Barry and Kent Holden work hard to be transparent about their business with the next generation. “We talk openly with our kids, and we’ve been very transparent about what’s happened in our past,” Kent says. “But unless you’ve dealt with it firsthand you don’t have the same feeling about it.
It’s obvious the five members of the fifth generation are comfortable with one another, and with their father-owners. A friendly camaraderie permeates the meeting room where they’re gathered to share their roles in the operation.
When asked what they like best about being part of Holden Farms, Nick, who was the first of the next generation to join the operation, says, “Look around the room—I really enjoy working in a family business. The challenges that come with it are worth it. We’ve been able to address issues as they occur and work through them.”
After graduating from St. Johns, Nick spent some time abroad before joining the company. His brother Nate also went to St. Johns, and worked in the banking industry for three years before joining Holden Farms.
“Like Nick said, there are challenges working with family, but it’s also one of the best things. We all have skin in the game. It’s a good feeling to know everyone is going to be here in the future.”
Their positions have changed over the years based on their individual skills and the needs of the company, but everyone pitches in as needed, Nate says.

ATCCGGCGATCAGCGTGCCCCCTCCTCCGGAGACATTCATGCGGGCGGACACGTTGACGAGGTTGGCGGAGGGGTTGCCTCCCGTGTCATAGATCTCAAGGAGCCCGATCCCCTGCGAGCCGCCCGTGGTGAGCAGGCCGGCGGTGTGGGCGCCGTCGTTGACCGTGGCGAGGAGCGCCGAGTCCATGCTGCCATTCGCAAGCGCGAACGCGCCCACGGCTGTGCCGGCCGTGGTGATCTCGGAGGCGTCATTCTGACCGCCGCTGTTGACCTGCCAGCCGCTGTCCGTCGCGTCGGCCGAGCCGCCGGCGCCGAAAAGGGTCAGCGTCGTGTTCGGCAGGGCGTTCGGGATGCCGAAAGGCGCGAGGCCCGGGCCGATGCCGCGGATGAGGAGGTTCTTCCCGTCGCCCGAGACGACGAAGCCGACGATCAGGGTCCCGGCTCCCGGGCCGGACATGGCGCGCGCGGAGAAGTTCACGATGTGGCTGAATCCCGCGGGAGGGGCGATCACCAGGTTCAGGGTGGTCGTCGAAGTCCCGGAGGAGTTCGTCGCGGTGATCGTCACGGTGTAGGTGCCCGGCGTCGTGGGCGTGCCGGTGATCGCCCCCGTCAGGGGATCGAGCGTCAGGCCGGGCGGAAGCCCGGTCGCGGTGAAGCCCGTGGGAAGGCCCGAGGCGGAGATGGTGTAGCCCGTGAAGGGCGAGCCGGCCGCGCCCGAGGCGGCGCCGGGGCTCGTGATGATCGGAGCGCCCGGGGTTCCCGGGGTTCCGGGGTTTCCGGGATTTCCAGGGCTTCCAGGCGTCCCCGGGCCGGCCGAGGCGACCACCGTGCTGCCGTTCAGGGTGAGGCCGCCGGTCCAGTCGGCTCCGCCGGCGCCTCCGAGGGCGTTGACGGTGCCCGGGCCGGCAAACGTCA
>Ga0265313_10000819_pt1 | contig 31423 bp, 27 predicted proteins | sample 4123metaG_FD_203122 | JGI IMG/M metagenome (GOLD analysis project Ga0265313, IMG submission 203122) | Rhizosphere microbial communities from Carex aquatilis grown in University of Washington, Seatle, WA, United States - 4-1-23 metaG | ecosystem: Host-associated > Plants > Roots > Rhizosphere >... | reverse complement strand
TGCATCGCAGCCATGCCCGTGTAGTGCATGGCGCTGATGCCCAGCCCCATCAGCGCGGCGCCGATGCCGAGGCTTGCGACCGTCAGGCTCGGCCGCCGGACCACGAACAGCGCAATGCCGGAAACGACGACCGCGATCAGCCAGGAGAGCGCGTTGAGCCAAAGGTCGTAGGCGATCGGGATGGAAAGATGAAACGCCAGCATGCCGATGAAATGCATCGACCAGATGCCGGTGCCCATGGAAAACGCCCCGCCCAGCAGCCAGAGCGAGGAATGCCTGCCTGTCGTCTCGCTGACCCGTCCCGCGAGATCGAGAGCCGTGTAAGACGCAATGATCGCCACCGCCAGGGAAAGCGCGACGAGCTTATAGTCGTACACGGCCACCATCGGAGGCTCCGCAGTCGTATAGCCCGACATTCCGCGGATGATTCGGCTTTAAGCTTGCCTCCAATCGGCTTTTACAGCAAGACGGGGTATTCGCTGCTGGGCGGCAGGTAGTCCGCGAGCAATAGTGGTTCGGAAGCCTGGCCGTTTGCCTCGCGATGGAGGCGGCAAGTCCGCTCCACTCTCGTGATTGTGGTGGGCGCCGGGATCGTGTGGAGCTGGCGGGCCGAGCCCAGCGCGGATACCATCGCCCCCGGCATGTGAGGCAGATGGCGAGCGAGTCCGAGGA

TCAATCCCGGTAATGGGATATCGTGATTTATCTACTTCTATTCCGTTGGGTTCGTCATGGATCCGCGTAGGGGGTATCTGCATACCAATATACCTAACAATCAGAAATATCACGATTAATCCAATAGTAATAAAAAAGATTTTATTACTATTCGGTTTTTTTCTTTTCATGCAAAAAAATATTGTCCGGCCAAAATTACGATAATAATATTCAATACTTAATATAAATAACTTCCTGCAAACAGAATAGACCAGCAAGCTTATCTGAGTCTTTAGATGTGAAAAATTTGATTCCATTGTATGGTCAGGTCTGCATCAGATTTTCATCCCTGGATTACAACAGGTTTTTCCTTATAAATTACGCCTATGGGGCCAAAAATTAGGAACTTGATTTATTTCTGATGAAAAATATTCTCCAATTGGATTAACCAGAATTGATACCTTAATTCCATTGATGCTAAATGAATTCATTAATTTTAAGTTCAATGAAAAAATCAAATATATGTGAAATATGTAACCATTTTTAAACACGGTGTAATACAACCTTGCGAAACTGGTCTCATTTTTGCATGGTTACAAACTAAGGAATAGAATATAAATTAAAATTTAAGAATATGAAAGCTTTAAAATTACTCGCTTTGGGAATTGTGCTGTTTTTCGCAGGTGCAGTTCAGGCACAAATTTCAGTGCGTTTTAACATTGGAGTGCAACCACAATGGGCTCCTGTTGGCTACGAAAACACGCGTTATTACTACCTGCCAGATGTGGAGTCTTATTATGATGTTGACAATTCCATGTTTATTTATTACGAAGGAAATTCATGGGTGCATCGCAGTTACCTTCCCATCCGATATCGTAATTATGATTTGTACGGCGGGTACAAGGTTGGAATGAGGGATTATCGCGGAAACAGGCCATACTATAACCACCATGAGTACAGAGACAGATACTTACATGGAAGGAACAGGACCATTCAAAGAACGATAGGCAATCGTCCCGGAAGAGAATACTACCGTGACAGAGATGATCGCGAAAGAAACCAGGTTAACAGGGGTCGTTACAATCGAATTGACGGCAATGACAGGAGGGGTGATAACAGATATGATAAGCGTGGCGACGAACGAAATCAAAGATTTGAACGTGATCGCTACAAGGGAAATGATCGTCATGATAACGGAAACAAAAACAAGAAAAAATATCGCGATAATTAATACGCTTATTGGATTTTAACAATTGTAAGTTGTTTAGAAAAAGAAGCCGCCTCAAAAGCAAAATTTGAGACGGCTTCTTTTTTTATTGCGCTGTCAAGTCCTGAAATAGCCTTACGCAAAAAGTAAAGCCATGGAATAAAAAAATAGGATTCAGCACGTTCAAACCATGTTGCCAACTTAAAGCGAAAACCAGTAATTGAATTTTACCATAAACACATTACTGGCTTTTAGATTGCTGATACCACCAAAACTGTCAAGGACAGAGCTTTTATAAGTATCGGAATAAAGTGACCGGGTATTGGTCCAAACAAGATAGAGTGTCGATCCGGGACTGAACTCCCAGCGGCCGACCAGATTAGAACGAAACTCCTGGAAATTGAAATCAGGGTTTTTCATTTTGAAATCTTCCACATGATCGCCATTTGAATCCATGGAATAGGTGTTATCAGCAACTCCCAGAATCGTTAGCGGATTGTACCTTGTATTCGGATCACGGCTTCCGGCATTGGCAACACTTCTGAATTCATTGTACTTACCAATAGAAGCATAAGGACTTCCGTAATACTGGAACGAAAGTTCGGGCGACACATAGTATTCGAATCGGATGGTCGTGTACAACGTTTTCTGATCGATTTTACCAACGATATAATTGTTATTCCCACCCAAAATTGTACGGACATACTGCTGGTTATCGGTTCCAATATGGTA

“For almost everything we do, someone is willing to step in,” he says. “Everyone helps with whatever issue or task we face daily.”
The youngest of Kent’s sons, Tyler, came to the operation 11 years ago, after college at Bemidji State University. He likes the opportunity to “figure it out.”
“To me, it’s fun to … learn and challenge each other, and figure out what we’re going to do next,” he says.
Barry’s son, Blake was next to join the business. He went to college in Colorado and worked in Chicago in the banking sector for several years.
“My impetus for joining was the opportunity to continue to build the business—and I knew I had a good team to do that with—people who shared the same long-term goals as I did,” Blake says.
The other big factor for Blake was the desire to continue the family’s legacy.
“It was a daunting task to make the decision,” he notes. “In some ways, there was pressure to do it, even though our parents didn’t pressure us, because we wanted the family business to keep going.
“The turning point was that I knew it didn’t have to be forever,” Blake says. “I knew that if I didn’t absolutely love it, I could do something else. When I was younger, I thought it was an ‘in or out’ decision. I had support from my dad to come back and try, and if it wasn’t the right fit, I could do something else. It speaks to the support I got from my family.”
Kyle (Barry’s youngest son) has been back for two years, after graduating from Prescott College in Arizona.
“My dad encouraged me to have other experiences before I came back. I lived in Colorado and California, and worked in the banking industry as well,” Kyle says. “My motivation is similar to Blake’s—I wanted to be part of the family’s business and history. The team was well established and I wanted to be a part of that.”
Pride emanates from Barry and Kent as they listen to their sons’ comments, and plans are in place to move the operation to the next generation.